Dr. Horton explains if orthotics are beneficial for women.
There’s a lot of talk about orthotics these days. It’s probably one of the most abused modalities that results in the expenditure of a lot of money for very little in return. There are certainly disorders where orthotics can be helpful, but it’s important that you have somebody that has experience, that can tell you who is going to benefit from an orthotic and who is not, especially when you are talking about hundreds of dollars versus, you know, less in a custom versus an off-the-shelf model.
Now there are generally two types of orthotics; one is a soft, semi-rigid type of orthotic that is off-the-shelf designed and then another is a rigid orthotic that has more of a mold built into it based upon your anatomy.
Another way to look at it is having an accommodative orthotic versus a corrective orthotic. If you have a flexible foot, then you can correct certain elements of your foot posture. However, if your foot is rigid or inflexible, then you can’t correct those very readily, and therefore you are accommodating what the structure already consists of, I should say therefore you are accommodating what already exists.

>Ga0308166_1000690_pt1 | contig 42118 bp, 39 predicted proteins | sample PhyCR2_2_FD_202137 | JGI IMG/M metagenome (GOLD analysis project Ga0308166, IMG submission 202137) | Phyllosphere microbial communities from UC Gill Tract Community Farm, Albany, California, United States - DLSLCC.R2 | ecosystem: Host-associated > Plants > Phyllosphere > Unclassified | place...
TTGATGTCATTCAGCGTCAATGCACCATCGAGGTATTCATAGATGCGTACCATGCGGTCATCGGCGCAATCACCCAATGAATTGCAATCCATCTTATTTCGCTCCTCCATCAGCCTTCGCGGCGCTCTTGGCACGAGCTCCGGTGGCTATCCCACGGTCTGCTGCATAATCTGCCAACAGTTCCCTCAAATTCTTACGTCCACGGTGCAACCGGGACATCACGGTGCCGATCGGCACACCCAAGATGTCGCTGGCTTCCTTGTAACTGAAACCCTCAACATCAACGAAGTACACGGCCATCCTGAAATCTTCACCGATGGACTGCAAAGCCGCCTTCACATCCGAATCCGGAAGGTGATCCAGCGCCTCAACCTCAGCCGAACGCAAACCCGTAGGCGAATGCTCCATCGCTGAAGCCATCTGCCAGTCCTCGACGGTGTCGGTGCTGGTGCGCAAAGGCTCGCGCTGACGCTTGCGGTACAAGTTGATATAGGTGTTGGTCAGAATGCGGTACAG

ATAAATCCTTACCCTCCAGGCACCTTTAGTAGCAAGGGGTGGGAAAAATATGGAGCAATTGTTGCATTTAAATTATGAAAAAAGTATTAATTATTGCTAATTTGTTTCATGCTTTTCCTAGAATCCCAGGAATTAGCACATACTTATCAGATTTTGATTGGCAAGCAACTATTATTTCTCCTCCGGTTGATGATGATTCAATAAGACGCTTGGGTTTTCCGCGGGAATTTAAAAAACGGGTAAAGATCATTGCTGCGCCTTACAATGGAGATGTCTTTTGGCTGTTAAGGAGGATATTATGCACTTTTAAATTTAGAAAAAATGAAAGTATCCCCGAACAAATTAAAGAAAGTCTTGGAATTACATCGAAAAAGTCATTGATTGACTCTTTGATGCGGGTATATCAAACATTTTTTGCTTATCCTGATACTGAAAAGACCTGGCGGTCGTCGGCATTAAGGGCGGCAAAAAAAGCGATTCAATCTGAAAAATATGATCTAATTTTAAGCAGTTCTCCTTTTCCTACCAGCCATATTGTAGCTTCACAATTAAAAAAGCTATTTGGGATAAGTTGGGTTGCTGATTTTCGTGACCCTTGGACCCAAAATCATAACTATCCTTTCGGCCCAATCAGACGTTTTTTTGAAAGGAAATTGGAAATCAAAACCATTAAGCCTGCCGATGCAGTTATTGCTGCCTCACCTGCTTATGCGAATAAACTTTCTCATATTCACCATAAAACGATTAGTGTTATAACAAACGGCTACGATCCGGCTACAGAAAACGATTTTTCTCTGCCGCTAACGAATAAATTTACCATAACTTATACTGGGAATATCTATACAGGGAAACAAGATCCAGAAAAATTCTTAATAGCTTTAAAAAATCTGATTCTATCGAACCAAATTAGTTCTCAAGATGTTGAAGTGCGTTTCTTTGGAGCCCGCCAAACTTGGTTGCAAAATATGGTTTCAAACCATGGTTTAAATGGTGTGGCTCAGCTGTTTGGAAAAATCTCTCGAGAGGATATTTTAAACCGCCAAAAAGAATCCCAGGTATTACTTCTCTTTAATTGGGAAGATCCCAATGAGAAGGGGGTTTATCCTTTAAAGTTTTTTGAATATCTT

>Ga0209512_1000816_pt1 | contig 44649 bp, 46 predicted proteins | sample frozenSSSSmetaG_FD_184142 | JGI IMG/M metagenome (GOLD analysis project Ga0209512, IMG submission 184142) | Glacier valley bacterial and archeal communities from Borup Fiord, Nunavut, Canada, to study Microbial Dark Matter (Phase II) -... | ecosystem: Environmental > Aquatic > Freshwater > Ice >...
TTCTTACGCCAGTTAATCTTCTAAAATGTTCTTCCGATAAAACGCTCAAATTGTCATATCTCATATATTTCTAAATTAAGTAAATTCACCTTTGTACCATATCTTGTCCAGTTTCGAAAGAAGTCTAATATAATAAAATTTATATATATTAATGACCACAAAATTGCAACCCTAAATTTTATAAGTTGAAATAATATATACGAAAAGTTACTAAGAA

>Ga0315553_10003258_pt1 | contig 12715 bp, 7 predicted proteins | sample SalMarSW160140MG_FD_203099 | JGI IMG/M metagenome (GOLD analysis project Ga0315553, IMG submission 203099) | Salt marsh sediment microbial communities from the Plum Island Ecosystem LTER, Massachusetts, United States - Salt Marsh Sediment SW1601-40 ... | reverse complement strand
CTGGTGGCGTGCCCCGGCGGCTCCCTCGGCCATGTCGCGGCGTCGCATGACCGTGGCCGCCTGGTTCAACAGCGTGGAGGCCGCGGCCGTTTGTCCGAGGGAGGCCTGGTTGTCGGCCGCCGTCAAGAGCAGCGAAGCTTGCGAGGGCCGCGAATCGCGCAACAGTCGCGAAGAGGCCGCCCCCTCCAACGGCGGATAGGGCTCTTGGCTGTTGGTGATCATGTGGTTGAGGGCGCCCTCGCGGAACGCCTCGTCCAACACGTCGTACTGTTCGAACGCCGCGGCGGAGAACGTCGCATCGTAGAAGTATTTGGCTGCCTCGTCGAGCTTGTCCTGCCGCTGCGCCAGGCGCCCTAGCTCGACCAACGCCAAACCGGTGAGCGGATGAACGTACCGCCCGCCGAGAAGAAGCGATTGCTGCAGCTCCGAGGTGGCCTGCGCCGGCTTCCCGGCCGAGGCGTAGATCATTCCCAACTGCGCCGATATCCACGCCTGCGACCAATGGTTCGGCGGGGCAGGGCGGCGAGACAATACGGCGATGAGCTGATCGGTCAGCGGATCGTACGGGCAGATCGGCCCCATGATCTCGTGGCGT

So conditions that are typically treated with orthotics include the heel pain syndrome, metatarsalgia, which is pain in the ball of the foot, flattened arches, as well as extremely high arches. All of these conditions can benefit from the use of orthotics if they are constructed wisely.
About Dr. Horton, M.D.:
Dr. Eric R. Horton, M.D. is a board-certified orthopedic surgeon specializing in lower extremity conditions and ankle and foot reconstruction at Alvarado Orthopedic Medical Group. He has almost ten years of private practice experience in treating a wide range of adult, juvenile, and childhood orthopedic disorders including trauma, sports injuries, arthritis, leg deformities, and other musculoskeletal conditions of the body.